Excavating Van Vechten, Sinha uncovers a fascinating figure – a cultural gadfly – immersed in literature, painting, photography and dance. A man who knew a stellar cast of characters in Europe and America, deeply involved in enjoying and promoting the lively black culture of the Harlem Renaissance. His research into Vechten’s times and history is a rich record of the cultural moment of the 20s and 30s in New York. Van Vechten made photographs and portraits of actors, writers and poets in his home studio, but it seems Ram Gopal was the only dancer he photographed. He had earlier photographed Uday Shankar’s musicians in 1933, but not his dancers.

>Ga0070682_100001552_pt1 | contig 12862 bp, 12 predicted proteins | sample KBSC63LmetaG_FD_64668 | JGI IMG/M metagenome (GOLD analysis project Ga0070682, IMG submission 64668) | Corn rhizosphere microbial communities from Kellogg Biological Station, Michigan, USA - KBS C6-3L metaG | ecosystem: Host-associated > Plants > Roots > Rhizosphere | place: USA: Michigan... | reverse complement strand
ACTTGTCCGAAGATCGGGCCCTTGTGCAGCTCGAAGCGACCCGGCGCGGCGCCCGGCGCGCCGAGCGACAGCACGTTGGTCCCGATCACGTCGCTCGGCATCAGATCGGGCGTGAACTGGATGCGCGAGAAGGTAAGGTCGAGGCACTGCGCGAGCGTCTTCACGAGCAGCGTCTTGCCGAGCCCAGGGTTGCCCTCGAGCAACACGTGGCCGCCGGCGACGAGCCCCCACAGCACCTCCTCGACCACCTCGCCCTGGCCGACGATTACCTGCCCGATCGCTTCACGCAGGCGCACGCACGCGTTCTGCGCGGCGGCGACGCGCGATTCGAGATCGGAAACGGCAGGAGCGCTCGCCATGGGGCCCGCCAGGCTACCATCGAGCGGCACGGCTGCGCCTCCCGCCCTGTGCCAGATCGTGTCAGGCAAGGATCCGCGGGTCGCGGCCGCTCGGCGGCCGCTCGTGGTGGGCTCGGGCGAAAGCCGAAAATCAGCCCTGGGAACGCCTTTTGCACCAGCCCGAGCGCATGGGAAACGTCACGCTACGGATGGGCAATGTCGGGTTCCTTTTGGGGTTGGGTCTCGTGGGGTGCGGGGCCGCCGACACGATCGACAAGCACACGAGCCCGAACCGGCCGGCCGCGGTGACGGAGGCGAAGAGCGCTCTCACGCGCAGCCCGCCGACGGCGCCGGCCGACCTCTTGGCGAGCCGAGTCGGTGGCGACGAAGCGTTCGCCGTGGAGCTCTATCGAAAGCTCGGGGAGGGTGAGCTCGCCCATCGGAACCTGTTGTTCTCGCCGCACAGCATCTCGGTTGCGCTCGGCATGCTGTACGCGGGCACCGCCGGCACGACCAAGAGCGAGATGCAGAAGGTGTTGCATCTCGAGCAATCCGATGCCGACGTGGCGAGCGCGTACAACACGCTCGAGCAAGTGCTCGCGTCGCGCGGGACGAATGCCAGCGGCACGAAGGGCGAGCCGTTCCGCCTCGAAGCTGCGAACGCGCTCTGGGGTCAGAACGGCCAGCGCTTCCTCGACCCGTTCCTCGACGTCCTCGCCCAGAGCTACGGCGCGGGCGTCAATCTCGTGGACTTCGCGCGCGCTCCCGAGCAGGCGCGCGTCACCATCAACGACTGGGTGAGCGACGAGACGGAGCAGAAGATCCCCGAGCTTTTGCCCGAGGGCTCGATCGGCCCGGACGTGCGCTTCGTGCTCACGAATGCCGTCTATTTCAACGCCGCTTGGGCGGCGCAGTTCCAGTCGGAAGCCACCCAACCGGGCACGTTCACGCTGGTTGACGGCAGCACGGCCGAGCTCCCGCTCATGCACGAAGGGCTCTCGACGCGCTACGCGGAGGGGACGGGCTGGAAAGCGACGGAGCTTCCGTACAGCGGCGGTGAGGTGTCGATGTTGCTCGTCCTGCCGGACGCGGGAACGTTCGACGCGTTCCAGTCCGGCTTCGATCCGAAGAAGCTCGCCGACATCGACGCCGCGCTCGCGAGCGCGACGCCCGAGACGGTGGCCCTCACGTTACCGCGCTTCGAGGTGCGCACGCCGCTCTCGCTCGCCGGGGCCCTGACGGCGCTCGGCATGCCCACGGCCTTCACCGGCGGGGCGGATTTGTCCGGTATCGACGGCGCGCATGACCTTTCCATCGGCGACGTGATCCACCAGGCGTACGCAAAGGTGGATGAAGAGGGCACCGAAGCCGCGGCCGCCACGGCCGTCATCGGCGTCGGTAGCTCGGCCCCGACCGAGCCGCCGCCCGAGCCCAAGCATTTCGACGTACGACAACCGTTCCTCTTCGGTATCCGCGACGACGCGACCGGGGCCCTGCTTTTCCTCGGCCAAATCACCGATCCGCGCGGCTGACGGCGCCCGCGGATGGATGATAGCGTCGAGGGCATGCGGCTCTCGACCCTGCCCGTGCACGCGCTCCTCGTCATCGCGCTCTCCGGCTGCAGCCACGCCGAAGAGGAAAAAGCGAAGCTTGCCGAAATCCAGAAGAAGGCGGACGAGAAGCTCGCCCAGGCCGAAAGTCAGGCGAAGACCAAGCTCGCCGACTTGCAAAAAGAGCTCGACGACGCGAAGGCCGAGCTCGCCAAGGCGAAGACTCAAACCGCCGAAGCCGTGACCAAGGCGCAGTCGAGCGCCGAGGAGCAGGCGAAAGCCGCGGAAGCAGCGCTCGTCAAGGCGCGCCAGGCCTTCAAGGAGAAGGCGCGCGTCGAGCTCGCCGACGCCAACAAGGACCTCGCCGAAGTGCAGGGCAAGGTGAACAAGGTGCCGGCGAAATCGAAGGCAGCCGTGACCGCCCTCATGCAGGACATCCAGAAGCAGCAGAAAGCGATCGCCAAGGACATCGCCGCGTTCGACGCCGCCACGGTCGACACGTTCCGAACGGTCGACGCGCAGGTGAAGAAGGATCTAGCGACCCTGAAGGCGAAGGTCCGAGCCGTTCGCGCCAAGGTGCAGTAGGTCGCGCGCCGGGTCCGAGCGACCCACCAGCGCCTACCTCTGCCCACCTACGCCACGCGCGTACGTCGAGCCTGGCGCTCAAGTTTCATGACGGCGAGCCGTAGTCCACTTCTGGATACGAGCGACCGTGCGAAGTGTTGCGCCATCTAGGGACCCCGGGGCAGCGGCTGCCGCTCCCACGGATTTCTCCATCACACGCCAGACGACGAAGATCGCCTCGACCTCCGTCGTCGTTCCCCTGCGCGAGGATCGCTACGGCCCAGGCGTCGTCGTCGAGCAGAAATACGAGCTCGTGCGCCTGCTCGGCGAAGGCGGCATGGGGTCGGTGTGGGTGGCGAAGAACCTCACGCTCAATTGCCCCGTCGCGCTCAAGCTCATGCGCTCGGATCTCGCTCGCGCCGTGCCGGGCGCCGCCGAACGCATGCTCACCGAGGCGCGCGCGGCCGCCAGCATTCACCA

These chapters reveal a cross-continental cultural exchange in fascinating detail and are a highly unusual analysis of a photographic archive – a path that leads Sinha into a cultural history across cultures which traces links far beyond the three days of photo sessions which produced these images. This reviewer can barely skim over and convey the vast research and information which is in this book…more like three books in one.

The third section of the book is on the Leica camera Vechten used. Here, Sinha cottoned on to the fact that the machine was essentially easy to use for an amateur, having been recently introduced to America from Germany. A surprise discovery was that well-known photo figures like Willard Morgan and his photographer wife, Barbara Morgan, the famous dance photographer, edited the Leica camera bulletin and organised exhibits of Leica camera photographers in which Van Vechten participated.